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Japanator Recommends: Tokyo Vice

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First off, I should point out that I'm not a journalist or reporter or anything more than some guy in front of a computer who can type with two, sometimes up to four, fingers at a time. I don't spend all day thrashing out stories and all night chasing down leads. I don't shake down a suspects to get them to crack and spill their guts. Hell, I didn't even read Tokyo Vice with pen and paper at the ready like some sort of responsible person. I just read it. So I'm not here to inundate you with all the gory details about the book, filling up my word count with paragraphs worth of transcribed quotes and any sort of detailed analysis. I mean, I've got the book sitting right here next to me but I'm not going to bother hunting down any of numerous lines that would make your jaw drop, head-spin, heart-sink or other body/verb combination. You know, it's a book. It's there to be read.

Anyway, speaking of gory details, there are plenty of them in Tokyo Vice to go around, both on the page and off. Most of it is the sort of violence that builds up in the far-flung corners of a person's brain. Like the way the police are often helpless or, even worse, passive participants in the crime around them. Soon you start to feel like the yakuza phantoms that author Jake Adelstein chases are the ones with all the honor. Adelstein isn't a saint either. Adelstein is the kind of guy who does do all the wetwork involved in being are real journalist. No, he never does anything really terrible but, like the yakuza, he has his own set of rules he follows in order to justify his passion for getting to the bottom of things. He wants to do good, to help abused women, to help people with yakuza debts that drive them to suicide, help families looking for their missing loved ones, that sort of thing. But there are also people who suffer for his obsessions along the way.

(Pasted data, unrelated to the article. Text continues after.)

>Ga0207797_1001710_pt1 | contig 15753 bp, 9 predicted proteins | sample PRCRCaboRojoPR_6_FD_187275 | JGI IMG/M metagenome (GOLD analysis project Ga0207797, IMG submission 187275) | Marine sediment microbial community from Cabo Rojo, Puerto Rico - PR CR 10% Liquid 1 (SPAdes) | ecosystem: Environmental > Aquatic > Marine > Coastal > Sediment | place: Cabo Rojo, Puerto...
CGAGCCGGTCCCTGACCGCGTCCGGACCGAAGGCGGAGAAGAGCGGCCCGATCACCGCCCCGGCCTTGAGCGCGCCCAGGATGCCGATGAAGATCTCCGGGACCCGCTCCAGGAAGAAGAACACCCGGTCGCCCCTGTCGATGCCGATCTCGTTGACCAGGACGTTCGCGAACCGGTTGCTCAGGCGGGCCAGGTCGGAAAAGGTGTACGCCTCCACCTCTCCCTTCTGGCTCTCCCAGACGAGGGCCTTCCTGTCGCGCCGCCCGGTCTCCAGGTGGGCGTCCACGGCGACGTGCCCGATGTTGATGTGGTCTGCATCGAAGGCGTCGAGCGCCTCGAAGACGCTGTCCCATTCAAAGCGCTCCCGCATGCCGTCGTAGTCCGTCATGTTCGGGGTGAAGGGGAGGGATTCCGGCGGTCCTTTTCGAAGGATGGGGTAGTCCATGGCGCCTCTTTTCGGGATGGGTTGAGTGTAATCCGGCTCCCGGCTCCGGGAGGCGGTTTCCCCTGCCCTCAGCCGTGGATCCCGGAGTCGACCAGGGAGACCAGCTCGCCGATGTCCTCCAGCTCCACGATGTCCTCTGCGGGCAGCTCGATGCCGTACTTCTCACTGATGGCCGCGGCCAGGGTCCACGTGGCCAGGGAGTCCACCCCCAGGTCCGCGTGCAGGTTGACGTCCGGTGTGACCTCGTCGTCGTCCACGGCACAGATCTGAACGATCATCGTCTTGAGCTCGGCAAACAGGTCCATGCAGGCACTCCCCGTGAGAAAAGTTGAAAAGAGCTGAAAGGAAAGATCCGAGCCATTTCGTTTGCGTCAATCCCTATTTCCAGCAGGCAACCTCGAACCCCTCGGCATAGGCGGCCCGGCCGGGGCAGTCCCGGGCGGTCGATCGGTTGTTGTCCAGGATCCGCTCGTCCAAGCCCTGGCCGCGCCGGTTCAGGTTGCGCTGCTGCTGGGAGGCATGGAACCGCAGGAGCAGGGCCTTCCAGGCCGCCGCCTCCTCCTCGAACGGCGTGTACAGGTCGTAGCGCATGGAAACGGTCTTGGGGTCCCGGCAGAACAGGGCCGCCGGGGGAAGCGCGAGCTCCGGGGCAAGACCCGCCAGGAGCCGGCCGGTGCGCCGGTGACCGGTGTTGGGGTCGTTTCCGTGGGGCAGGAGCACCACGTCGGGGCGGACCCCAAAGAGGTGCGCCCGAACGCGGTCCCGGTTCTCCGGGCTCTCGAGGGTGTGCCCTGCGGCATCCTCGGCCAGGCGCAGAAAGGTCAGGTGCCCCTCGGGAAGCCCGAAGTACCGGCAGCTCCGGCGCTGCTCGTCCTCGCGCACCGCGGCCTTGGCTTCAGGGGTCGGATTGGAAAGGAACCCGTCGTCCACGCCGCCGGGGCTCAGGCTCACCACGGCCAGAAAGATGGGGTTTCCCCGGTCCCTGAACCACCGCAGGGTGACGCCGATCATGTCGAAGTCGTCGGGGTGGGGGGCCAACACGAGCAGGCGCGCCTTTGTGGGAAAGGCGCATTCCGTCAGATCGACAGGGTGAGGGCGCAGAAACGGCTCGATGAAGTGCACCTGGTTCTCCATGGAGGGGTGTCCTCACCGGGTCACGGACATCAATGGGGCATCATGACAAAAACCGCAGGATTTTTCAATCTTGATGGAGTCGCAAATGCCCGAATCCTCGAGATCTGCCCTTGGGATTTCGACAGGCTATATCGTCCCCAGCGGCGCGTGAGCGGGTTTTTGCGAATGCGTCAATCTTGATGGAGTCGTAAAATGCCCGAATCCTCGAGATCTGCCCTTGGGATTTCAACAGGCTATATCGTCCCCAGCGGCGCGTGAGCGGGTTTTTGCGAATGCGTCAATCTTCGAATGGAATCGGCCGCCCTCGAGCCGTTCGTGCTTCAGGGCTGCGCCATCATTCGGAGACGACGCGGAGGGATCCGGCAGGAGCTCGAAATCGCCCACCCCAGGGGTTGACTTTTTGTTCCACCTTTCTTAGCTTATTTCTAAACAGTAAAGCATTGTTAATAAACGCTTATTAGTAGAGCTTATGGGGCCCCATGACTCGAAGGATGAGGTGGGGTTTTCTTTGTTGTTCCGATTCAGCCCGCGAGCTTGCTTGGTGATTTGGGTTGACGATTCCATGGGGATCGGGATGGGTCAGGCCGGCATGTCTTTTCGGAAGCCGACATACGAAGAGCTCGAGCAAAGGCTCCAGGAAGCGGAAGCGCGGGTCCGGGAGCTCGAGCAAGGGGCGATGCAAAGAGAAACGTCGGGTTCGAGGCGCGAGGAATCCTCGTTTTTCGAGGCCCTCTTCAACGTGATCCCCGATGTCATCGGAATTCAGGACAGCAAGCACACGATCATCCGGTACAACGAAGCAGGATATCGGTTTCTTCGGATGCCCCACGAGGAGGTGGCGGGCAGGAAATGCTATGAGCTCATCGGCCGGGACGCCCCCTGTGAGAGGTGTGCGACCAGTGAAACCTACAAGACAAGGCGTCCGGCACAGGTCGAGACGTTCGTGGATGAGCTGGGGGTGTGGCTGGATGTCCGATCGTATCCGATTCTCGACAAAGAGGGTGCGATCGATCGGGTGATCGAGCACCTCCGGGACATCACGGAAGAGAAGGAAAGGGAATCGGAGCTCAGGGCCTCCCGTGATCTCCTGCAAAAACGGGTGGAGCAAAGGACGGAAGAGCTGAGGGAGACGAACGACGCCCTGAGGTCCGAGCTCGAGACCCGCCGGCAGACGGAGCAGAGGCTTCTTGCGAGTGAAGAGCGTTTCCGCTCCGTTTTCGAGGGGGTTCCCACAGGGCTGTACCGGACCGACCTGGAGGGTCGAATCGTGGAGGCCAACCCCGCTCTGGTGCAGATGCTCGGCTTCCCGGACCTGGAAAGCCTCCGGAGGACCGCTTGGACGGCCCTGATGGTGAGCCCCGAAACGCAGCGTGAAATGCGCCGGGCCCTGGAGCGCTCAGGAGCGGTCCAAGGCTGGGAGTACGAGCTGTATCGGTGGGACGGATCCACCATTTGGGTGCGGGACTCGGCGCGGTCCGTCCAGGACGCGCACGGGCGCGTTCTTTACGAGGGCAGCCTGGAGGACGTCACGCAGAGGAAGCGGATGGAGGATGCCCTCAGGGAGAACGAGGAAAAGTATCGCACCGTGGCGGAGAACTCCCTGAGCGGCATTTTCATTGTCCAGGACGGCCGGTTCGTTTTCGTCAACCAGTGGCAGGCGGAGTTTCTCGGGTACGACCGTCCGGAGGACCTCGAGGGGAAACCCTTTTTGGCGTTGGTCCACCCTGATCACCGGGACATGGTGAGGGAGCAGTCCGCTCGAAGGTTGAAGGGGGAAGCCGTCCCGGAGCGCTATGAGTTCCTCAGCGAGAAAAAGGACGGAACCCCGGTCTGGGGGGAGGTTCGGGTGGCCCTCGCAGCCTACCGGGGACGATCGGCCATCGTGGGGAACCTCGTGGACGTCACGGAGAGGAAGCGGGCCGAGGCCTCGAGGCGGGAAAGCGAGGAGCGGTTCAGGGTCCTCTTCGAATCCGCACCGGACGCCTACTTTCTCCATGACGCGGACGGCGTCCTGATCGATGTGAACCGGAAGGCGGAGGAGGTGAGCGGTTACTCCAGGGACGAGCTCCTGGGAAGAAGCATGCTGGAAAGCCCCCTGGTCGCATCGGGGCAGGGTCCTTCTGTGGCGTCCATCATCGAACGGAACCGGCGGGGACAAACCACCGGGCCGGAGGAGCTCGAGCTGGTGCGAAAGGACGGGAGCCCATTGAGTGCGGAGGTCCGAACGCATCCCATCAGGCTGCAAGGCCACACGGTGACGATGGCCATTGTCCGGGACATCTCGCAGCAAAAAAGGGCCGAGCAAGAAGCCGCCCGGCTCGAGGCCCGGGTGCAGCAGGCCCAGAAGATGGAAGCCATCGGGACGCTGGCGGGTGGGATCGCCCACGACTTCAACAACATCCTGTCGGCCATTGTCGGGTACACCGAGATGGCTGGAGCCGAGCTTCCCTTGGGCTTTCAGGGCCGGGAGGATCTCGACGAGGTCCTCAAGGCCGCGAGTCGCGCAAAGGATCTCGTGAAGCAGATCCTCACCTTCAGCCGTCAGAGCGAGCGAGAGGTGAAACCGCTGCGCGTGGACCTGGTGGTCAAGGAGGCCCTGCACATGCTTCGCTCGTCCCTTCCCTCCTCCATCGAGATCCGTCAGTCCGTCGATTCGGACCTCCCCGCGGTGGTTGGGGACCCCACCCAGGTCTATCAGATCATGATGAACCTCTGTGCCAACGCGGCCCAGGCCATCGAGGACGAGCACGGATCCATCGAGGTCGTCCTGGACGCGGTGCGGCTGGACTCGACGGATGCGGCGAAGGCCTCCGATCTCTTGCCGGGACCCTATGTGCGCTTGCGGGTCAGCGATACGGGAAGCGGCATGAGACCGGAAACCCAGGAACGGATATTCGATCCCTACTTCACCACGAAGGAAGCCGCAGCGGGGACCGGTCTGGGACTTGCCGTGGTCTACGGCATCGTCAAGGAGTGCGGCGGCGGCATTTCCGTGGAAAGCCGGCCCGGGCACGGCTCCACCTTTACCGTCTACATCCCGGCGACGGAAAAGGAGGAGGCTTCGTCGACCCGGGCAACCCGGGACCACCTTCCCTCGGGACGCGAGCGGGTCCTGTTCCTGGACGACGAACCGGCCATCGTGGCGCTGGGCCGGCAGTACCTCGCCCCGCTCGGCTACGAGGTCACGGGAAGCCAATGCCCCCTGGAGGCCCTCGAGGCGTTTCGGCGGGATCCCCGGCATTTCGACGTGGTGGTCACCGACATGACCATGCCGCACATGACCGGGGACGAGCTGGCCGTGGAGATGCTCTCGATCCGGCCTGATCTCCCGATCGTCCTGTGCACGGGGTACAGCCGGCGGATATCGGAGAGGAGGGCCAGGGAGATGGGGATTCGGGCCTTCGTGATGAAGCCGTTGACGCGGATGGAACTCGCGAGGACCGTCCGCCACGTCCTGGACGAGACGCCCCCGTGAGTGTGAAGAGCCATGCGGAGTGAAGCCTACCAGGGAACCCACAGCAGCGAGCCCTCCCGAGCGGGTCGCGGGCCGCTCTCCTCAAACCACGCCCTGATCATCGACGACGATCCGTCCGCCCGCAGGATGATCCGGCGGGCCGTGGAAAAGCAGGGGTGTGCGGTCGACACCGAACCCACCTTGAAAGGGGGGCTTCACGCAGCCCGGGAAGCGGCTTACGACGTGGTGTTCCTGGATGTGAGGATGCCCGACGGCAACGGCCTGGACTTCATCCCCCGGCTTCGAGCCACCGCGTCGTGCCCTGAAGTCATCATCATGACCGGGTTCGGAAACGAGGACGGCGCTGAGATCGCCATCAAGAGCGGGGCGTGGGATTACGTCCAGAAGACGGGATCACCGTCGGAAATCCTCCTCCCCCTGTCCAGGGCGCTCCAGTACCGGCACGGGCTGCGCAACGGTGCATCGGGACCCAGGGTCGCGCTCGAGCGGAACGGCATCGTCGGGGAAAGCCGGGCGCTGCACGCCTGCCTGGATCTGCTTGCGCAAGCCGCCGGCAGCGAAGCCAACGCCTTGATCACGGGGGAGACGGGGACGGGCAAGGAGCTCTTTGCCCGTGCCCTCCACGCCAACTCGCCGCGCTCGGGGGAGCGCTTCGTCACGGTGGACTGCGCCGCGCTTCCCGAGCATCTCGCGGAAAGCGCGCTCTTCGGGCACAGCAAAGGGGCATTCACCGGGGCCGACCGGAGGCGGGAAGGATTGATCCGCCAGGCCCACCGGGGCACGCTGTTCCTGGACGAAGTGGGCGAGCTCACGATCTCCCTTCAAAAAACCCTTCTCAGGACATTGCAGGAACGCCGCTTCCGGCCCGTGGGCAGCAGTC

But I'm getting ahead of myself.

Tokyo Vice: An American Reporter on the Police Beat in Japan
By Jake Adelstein
Pantheon Books / October 2009
$26.00


In the book Tokyo Vice, Jake Adelstein guides us through his twelve years being the only American ever to work for Japan's Yomiuri Shinbun newspaper. It's a world that wants little to do with him, which oddly enough makes it easier for him to slip through the cracks. Playing the role of the bumbling gaijin turns out to have its uses. Starting in the early '90s poking around murder scenes, he graduates to long nights in the seedy strip clubs and massage parlors of Soapland and eventually finds himself in face-to-face verbal sparring matches with yakuza bosses in the mid-'00s. After many years of very hard work and burning dedication, Adelstein manages to cultivate an impressive cadre of contacts and sources, both friendly and antagonistic, as well as friends and enemies on both sides of the law. He takes the reader through several cases in great detail and with a style (and more than a little dark humor at times) that places you right alongside him as events unfold.